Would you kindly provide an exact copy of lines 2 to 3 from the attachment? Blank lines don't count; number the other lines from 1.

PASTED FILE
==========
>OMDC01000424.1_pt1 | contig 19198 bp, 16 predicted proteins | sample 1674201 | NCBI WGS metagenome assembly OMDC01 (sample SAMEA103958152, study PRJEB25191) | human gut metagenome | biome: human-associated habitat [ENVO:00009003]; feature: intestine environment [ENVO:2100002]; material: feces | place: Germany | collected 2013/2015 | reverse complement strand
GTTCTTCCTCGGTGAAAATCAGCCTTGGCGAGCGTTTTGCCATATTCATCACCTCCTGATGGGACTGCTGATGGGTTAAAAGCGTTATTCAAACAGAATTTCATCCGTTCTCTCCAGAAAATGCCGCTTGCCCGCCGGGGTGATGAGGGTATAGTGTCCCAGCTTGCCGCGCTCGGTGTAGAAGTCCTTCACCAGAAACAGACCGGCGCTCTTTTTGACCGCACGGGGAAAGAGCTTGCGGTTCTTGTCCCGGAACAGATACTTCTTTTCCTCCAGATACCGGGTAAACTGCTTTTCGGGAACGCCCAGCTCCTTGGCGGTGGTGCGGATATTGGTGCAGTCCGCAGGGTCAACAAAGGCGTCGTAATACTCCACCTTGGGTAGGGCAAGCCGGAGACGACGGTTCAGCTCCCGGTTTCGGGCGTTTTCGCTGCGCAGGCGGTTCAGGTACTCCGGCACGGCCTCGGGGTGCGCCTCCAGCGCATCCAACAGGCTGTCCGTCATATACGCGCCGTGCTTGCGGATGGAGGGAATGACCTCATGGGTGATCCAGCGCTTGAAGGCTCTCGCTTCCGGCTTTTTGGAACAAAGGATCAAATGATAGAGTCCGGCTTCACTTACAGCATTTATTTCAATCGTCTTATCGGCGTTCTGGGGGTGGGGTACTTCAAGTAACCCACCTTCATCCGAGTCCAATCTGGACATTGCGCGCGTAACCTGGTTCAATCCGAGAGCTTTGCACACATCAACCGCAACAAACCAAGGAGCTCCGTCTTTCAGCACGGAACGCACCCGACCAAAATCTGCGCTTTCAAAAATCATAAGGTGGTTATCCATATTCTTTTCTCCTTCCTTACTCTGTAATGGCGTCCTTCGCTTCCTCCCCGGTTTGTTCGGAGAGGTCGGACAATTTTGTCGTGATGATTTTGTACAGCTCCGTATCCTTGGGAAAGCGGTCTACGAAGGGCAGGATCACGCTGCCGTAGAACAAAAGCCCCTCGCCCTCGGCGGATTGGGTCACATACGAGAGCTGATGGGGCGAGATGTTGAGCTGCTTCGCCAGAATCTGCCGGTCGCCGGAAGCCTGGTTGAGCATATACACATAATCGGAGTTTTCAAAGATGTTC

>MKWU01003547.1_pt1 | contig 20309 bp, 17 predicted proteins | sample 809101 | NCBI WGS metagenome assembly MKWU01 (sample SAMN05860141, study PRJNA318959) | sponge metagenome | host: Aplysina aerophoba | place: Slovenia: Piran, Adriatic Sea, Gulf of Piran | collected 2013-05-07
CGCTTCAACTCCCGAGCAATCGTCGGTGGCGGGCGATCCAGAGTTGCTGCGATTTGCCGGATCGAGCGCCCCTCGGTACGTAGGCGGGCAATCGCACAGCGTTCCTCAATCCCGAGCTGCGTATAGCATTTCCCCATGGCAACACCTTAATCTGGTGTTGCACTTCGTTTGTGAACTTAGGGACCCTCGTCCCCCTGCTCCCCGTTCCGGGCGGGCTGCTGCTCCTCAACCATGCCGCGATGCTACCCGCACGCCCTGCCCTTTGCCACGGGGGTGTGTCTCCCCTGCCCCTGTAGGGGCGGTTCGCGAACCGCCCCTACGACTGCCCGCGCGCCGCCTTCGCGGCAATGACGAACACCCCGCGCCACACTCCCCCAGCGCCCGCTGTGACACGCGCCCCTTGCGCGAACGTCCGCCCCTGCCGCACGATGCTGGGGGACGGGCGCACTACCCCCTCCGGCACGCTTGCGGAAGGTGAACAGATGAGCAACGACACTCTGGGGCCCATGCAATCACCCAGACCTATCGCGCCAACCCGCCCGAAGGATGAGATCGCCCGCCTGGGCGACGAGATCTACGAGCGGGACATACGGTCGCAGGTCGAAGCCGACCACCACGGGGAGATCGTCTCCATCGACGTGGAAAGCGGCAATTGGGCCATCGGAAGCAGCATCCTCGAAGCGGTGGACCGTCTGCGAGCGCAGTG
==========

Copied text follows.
GTTCTTCCTCGGTGAAAATCAGCCTTGGCGAGCGTTTTGCCATATTCATCACCTCCTGATGGGACTGCTGATGGGTTAAAAGCGTTATTCAAACAGAATTTCATCCGTTCTCTCCAGAAAATGCCGCTTGCCCGCCGGGGTGATGAGGGTATAGTGTCCCAGCTTGCCGCGCTCGGTGTAGAAGTCCTTCACCAGAAACAGACCGGCGCTCTTTTTGACCGCACGGGGAAAGAGCTTGCGGTTCTTGTCCCGGAACAGATACTTCTTTTCCTCCAGATACCGGGTAAACTGCTTTTCGGGAACGCCCAGCTCCTTGGCGGTGGTGCGGATATTGGTGCAGTCCGCAGGGTCAACAAAGGCGTCGTAATACTCCACCTTGGGTAGGGCAAGCCGGAGACGACGGTTCAGCTCCCGGTTTCGGGCGTTTTCGCTGCGCAGGCGGTTCAGGTACTCCGGCACGGCCTCGGGGTGCGCCTCCAGCGCATCCAACAGGCTGTCCGTCATATACGCGCCGTGCTTGCGGATGGAGGGAATGACCTCATGGGTGATCCAGCGCTTGAAGGCTCTCGCTTCCGGCTTTTTGGAACAAAGGATCAAATGATAGAGTCCGGCTTCACTTACAGCATTTATTTCAATCGTCTTATCGGCGTTCTGGGGGTGGGGTACTTCAAGTAACCCACCTTCATCCGAGTCCAATCTGGACATTGCGCGCGTAACCTGGTTCAATCCGAGAGCTTTGCACACATCAACCGCAACAAACCAAGGAGCTCCGTCTTTCAGCACGGAACGCACCCGACCAAAATCTGCGCTTTCAAAAATCATAAGGTGGTTATCCATATTCTTTTCTCCTTCCTTACTCTGTAATGGCGTCCTTCGCTTCCTCCCCGGTTTGTTCGGAGAGGTCGGACAATTTTGTCGTGATGATTTTGTACAGCTCCGTATCCTTGGGAAAGCGGTCTACGAAGGGCAGGATCACGCTGCCGTAGAACAAAAGCCCCTCGCCCTCGGCGGATTGGGTCACATACGAGAGCTGATGGGGCGAGATGTTGAGCTGCTTCGCCAGAATCTGCCGGTCGCCGGAAGCCTGGTTGAGCATATACACATAATCGGAGTTTTCAAAGATGTTC

>MKWU01003547.1_pt1 | contig 20309 bp, 17 predicted proteins | sample 809101 | NCBI WGS metagenome assembly MKWU01 (sample SAMN05860141, study PRJNA318959) | sponge metagenome | host: Aplysina aerophoba | place: Slovenia: Piran, Adriatic Sea, Gulf of Piran | collected 2013-05-07